Sunday, June 29, 2014
A few days ago I was talking with my friend Mike, a writer and founder of the Arlington Writers’ Group in northern Virginia. He’d read a blog I recently wrote about rising anti-Semitism in France, and the chat drifted to a conversation he’d recently had with his daughter about a friend of hers. Mike couldn’t quite place which friend his daughter was referring to; she told him this friend was the one with whom she played volleyball, the one who always got good grades, and had come over to their house a couple of times. Still, nothing for Mike, who simply couldn’t place the girl. So the daughter found a picture of the volleyball team. Her friend was in the second row, third from the right. Mike’s daughter’s friend, it turned out, was black, but the daughter had not once used that particularly obvious identifier to describe the girl.
We spoke about that for a little while, hypothesized the possibility that kids no longer recognize race as a factor in their relationships. If so, did that mean we were heading toward a brighter, racism-free world?
Me, I’m a cynic. I think what has happened is that we have so constantly played the political correctness cards that people--adult and adolescents alike--have decided it is safer to not even mention race when we speak of someone, lest we be labelled petty and bigoted. Personally, I find this notion both strange and frightening.
I was working for the Washington Post a few decades ago when a debate raged in the newsroom regarding the validity of identifying the race of a purported or suspected criminal in a story. The older reporters thought the individual’s color was a necessary part of whatever they were writing about--politics, fashion, sports, the arts and society, and yes, crime. The younger staff, many of whom were black reporters, thought this was blatant racism. Personally, I agreed then and still do today with the late Bob Maynard, a friend and celebrated journalist, who thought that yes, absolutely, race should be mentioned. Bob was black and often wrote about discrimination, but on this particular subject, he was steadfast. We identify people using the color of their hair and eyes, their morphology, their geographical origin, their gender, education, marital status and profession, their religion, shoe styles, whether they like seafood, and which team they root for. Leaving race out, he thought, was almost in and of itself a racist act.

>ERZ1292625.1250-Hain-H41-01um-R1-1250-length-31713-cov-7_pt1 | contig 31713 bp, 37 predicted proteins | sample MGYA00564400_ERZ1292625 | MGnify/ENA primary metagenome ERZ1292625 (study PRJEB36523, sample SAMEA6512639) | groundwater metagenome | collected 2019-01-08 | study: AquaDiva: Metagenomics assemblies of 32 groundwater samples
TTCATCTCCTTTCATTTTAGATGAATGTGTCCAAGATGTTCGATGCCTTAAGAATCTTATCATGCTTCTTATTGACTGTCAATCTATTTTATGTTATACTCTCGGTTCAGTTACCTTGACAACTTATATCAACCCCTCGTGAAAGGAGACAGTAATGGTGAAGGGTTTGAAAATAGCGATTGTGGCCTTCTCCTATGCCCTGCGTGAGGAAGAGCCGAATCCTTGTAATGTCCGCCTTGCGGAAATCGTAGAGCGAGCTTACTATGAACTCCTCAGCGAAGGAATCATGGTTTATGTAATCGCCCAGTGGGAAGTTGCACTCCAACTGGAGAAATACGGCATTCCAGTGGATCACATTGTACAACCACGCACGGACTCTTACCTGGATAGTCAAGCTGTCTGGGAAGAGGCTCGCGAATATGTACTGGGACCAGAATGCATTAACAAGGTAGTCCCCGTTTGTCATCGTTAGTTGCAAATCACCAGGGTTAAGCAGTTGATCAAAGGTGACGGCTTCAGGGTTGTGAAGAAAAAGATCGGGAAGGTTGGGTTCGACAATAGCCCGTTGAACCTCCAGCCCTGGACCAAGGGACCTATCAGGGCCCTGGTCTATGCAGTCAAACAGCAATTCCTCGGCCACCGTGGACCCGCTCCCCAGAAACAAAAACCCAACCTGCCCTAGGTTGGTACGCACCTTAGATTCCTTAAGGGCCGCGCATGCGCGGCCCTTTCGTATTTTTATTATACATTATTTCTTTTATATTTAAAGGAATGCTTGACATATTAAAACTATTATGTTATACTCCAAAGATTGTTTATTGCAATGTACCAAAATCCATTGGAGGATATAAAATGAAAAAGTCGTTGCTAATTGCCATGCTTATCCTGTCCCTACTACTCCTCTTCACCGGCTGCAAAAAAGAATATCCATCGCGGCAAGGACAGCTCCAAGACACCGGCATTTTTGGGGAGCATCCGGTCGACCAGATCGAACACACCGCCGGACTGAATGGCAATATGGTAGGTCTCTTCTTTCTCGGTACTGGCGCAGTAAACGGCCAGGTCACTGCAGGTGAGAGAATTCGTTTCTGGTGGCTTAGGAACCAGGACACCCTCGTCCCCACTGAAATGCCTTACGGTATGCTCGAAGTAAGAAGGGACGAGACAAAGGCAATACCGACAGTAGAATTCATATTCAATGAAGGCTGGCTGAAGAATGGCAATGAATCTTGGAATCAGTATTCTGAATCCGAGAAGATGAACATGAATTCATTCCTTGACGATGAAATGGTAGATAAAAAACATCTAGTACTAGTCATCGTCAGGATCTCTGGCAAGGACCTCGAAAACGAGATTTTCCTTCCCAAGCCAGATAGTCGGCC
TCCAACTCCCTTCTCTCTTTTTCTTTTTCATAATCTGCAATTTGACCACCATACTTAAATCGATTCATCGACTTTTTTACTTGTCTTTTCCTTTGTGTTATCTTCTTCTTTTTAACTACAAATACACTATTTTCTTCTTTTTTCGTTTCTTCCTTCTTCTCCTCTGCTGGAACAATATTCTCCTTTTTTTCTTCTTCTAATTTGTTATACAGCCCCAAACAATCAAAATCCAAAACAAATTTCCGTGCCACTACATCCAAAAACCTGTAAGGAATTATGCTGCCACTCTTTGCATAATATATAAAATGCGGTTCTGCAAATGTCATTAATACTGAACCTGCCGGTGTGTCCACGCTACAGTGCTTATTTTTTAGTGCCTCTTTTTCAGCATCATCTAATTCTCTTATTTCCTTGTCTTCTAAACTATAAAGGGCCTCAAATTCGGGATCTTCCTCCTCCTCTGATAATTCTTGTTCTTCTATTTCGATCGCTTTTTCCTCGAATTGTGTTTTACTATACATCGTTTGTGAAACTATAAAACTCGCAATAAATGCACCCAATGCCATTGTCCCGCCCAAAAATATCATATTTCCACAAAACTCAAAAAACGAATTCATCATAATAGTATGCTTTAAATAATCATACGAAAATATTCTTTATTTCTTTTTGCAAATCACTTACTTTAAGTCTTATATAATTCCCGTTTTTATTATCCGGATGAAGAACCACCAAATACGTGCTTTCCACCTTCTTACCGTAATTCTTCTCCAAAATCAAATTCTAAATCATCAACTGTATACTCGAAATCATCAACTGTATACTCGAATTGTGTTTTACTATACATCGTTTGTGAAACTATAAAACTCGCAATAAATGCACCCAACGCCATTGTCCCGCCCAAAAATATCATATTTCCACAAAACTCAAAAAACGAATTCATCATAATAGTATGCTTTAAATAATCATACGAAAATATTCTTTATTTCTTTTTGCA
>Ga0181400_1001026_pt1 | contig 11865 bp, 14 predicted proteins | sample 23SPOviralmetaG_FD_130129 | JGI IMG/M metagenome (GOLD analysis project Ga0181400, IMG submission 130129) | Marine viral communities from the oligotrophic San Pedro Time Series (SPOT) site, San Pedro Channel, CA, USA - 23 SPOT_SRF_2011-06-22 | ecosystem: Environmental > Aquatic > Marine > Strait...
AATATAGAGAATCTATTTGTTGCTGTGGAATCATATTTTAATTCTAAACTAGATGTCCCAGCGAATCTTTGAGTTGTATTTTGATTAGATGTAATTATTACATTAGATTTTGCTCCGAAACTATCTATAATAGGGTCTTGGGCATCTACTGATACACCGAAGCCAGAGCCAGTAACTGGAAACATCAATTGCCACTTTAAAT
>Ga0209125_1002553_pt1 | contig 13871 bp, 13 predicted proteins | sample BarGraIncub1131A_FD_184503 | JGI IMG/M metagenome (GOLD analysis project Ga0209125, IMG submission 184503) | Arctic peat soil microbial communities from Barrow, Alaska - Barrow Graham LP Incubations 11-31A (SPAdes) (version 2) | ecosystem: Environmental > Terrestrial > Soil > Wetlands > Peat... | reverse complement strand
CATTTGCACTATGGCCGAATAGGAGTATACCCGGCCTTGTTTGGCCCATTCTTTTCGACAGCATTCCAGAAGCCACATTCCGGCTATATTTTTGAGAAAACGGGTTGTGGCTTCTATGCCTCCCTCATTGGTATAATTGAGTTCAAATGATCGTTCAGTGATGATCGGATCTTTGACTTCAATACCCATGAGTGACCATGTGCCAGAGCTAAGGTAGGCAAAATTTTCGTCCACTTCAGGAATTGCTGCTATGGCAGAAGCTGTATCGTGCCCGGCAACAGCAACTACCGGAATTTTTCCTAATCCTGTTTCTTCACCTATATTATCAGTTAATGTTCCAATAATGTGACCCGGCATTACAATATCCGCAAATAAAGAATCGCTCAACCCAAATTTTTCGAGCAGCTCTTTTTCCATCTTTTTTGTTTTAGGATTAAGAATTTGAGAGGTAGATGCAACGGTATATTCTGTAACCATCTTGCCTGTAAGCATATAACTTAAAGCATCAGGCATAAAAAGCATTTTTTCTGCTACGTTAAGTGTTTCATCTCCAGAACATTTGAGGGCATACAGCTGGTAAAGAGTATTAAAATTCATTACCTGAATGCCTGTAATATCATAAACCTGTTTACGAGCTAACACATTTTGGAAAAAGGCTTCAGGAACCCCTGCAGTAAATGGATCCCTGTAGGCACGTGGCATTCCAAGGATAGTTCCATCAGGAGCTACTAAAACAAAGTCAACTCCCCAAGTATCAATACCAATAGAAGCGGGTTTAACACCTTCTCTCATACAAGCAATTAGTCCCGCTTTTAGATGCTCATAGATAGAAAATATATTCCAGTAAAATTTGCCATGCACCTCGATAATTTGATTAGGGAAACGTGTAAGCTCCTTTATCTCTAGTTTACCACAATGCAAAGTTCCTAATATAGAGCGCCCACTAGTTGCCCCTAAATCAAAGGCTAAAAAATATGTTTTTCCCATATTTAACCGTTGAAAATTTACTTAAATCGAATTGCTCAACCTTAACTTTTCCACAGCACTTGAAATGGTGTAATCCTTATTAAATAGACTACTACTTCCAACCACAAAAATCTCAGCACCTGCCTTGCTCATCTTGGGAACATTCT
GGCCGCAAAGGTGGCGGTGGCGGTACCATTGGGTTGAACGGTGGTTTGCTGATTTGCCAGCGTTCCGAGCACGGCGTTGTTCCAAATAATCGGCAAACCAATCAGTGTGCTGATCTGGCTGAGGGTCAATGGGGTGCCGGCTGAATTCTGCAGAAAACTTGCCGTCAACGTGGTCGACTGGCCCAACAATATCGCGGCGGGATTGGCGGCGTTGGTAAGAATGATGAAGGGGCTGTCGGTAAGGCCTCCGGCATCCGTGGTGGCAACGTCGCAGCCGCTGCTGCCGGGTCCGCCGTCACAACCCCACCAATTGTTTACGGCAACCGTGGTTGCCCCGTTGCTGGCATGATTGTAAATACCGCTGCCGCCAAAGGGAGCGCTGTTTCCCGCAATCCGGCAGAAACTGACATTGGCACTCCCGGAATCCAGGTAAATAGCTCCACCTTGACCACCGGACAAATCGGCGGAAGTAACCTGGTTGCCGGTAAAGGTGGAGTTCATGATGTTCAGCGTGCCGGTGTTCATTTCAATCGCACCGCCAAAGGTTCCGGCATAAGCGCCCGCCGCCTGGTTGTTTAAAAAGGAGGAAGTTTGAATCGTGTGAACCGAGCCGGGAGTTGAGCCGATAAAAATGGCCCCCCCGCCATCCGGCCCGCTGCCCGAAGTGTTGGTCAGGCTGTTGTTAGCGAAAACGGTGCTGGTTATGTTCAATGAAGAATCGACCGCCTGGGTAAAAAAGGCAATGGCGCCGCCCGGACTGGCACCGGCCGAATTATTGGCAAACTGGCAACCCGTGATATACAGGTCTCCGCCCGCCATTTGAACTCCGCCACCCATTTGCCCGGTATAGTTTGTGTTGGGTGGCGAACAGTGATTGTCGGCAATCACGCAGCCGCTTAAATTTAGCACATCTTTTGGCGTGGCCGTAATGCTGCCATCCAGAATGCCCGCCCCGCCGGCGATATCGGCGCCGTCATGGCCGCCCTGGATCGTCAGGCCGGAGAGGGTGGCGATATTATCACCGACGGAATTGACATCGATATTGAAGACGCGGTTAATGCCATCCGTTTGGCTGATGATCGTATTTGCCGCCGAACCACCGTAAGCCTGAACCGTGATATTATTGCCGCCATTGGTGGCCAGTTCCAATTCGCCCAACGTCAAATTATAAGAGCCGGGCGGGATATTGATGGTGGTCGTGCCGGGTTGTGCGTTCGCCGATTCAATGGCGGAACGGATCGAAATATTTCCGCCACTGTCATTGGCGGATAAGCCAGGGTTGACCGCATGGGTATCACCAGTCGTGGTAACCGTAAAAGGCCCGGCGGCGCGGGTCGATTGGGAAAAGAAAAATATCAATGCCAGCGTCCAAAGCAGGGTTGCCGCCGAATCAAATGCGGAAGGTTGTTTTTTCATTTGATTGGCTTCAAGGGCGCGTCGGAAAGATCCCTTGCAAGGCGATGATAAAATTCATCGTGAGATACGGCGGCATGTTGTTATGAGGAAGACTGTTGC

In time, the term racial profiling would creep into the national consciousness and spur yet another debate, further adding to the misbegotten notion of political correctness, and adding yet another level of opaqueness to national obfuscation.
What I’d really like to know is whether the urban kids of today really do not see race. I suspect they do, and that perhaps amongst themselves, there is no taboo in saying someone is yellow, red, tan, white or black. But we---the adults, the media, the entertainment industry, the entire environment of their young lives--have let it be known that one’s color is not up for discussion or even recognition. We prefer not to be accused of any ism and will go to great length to be circumspect.
That’s odd, and I’m pretty sure, not helpful. Race is simply a fact of life that should be neither more nor less important than any other individual feature. Negating its existence by not mentioning it does nothing to eliminate prejudice or discrimination.
Quoting the very white, very French and very bourgeois Monsieur Prudhomme, that’s my opinion, and I share it.
Monday, June 23, 2014
It’s sad when one has to admit being embarrassed by one’s country of birth.